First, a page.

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Bunyoro Kitara was one of the kingdoms in the interlacustrine region however the origins of this great empire are not clear but constructed from myths and legends passed down from generation.
It was formed in 1350 AD by the Chwezi after the disappearance of the Batembuzi this therefore suggests that the Tembuzi were the first occupants of this kingdom
The founders of this kingdom (the Bachwezi) are believed to have come from North or North East. The Bachwezi were demi gods and miraculous people
The Bachwezi are believed to have been either Cushites, Egyptians, Greeks or Portuguese who southwards and settled in the interlacustrine region of East Africa.
Their empire is believed to have been founded by Ndahura a grand son of Isaza and at its peak this this consisted of parts of Bunyoro, Toro Ankole, Karagwe, Buganda, Rwanda, and Burundi. Its was at Bigo Byamugenyi
The Chwezi rule lasted for four to five reigns after which it collapsed. Several independent states later emerged from the ruins of Bunyoro - Kitara
Such kingdoms included Bunyoro, Toro Ankole, Karagwe, Buganda, Wanga etc
Some of their independent states remained under Hima dynasties while others came under the Luo dynasty or sub dynasties
The Bunyoro kingdom that emerged under the Luo dynasty was a reduced state. Local traditions in Bunyoro claim that, lsingoma Mpuga Rukidi was the first of the Biito rulers of this new and smaller Bunyoro.
These Babiito were a group of the Luo who had moved southwards from southern Sudan and settled at Pawir (Chope) in the 15th Century
Slowly they came in contact with the Chwezi and the Bantu subjects through intermarriages. The Babiito up their cultures for that of the Bachwezi.
One tradition has it that the Chwezi invited the Luo to take over power after they had become unpopular. Another tradition has it that Luo militarily conquered the empire.
By AD 1500 Bunyoro Kitara kingdom was much smaller covering nearly only the present day Bunyoro (Hoima,Masindi and Kibale districts)
Organisation of Bunyoro-Kitara under the Chwezi.
The organization of this vast empire remains a mystery to many historians. However, many guesses put forward to explain its political, social and economic set up.
Politically, some historians say that the Chwezi state was organized under one central authority (centralised monarchy) which replaced the clan based system of the original inhabitants of the region who were the Bantu.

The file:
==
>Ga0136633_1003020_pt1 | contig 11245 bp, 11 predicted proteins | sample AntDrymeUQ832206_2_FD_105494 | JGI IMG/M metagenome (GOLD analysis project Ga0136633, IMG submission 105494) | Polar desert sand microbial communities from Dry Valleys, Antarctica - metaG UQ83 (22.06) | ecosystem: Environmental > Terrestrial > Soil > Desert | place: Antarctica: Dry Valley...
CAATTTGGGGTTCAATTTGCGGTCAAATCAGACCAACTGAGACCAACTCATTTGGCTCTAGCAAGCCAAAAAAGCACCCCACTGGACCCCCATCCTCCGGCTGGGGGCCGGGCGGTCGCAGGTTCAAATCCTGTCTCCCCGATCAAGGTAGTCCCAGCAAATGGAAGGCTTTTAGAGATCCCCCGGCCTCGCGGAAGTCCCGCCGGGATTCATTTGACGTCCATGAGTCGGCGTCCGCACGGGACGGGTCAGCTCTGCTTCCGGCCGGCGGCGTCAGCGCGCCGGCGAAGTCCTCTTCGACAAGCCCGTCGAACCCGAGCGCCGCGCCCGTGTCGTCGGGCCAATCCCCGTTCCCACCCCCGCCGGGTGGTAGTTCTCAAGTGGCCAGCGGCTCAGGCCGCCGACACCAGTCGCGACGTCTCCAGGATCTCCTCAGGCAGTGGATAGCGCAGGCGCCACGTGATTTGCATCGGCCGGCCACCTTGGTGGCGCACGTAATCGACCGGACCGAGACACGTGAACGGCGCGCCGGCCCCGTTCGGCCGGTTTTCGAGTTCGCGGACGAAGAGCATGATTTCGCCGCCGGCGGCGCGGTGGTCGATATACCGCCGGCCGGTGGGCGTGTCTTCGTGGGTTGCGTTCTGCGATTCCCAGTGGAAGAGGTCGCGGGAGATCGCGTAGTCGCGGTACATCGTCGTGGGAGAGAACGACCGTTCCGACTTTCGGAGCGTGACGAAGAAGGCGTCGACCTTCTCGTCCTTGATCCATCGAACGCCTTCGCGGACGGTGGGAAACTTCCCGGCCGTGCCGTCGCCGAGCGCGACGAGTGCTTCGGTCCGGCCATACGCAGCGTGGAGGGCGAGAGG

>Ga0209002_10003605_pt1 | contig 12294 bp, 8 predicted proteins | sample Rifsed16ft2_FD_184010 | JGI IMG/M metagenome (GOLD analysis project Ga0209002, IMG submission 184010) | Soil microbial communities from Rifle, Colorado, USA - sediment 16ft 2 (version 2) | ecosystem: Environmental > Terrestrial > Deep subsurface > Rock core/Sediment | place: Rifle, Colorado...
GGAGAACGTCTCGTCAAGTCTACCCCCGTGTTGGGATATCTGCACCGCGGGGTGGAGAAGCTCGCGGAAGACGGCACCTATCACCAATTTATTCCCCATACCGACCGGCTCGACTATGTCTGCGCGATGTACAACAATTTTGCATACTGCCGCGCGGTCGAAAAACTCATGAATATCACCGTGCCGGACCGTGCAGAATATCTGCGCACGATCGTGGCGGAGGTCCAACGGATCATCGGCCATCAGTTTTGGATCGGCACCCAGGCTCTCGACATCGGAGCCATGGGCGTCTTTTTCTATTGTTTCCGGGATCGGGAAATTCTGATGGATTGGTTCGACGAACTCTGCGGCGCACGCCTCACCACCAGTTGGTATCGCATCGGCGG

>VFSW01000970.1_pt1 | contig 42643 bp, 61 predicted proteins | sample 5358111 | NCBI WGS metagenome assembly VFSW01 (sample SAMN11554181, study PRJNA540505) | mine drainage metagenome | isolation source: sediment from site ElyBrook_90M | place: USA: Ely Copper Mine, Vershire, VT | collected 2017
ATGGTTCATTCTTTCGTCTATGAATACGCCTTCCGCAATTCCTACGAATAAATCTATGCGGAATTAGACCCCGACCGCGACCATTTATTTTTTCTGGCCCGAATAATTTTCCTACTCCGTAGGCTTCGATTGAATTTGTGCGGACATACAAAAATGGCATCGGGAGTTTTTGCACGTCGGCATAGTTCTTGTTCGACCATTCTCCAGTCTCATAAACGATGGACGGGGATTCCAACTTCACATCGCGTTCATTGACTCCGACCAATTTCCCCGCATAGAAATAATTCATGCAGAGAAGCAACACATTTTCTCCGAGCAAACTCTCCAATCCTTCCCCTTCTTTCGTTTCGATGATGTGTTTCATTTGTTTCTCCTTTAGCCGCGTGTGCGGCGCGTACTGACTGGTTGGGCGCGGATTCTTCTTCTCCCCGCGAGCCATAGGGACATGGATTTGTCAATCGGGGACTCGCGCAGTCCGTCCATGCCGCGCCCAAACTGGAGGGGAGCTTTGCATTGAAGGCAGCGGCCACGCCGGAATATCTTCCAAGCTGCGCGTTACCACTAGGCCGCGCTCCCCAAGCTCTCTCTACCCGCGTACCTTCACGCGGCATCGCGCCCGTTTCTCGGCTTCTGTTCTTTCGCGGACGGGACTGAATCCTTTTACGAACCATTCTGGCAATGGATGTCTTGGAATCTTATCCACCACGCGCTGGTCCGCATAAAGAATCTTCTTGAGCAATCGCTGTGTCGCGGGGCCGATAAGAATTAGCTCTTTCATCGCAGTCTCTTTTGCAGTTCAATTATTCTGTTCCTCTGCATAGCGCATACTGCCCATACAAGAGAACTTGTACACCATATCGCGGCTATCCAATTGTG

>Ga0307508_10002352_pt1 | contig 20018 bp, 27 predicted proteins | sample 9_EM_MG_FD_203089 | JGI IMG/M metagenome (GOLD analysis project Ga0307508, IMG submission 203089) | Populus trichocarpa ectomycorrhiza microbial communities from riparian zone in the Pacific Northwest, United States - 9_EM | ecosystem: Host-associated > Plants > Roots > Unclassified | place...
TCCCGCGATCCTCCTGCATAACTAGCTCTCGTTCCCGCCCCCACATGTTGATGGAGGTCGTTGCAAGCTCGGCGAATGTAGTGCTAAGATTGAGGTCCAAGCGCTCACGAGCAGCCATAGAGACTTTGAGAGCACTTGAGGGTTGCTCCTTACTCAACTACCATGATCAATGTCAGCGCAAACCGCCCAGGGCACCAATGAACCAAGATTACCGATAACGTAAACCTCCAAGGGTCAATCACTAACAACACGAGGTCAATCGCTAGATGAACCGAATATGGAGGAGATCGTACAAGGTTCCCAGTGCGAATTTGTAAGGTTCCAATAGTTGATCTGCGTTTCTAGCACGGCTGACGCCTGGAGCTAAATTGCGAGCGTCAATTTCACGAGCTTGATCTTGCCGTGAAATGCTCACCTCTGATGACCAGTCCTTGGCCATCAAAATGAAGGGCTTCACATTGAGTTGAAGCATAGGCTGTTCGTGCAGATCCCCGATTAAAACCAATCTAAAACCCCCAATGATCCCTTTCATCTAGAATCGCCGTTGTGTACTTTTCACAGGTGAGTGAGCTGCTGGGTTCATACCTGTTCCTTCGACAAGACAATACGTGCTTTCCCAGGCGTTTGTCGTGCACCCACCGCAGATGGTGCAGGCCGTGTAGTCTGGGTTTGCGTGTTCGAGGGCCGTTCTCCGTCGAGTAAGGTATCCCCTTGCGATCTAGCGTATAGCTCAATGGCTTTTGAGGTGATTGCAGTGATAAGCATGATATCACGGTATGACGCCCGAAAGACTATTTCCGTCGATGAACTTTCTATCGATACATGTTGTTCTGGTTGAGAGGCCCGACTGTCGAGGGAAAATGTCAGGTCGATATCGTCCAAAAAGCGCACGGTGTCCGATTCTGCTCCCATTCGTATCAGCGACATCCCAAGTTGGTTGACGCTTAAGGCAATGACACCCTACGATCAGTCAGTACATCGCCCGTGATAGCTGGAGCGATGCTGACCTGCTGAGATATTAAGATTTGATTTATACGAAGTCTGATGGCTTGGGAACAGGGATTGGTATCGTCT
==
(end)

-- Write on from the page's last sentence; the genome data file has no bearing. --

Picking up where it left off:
The king who carried the title Omukama was its political head with absolute powers. He was also the fountain of the judicial system with a chain of government representatives.
The kingdom was subdivided into small sister states or provinces, then districts and counties each under a chief. The representative of the Omukama in each province formed a council of representatives selected mainly from the close relatives of the Omukama.
However, many historians doubt how this large empire could have been under one central authority. They maintain that the empire was ruled by brothers bound together by family and ritual ties.
Whatever the argument, what is certain is that Bigobyamugenyi was the capital of the Chwez state. This is based on the bigger number of cattle and human bones, iron implements and remains of pottery found there.
It is assumed that the Chwezi rulers lived in reed palaces, with palace officials, artisans. These palaces were protected by enclosures - Ebirembo.
It is also assumed that the political head of the Chwezi Empire (Omukama) had a large standing army that fought using spears. They also dug ditches, around their capital and kraals for purpose s of protection.
The Chwezi had royal regalia that consisted of spears, stools, drums and crowns. These were of symbols of power and were respected by everyone.
It is also assumed that the Chwezi Empire lasted one or two generations between 1350 -1500 from Ndahura to Wamara who is recorded as the second and last Chwezi ruler.
Economically, the Chwezi were a pastoral group of people who prized long - horned cattle from which they got milk, hides and meat as their means of survival.
They also grew coffee, beans and millet. They also involved themselves in pottery and made round bowls, jars, and shallow basins and decorated dishes.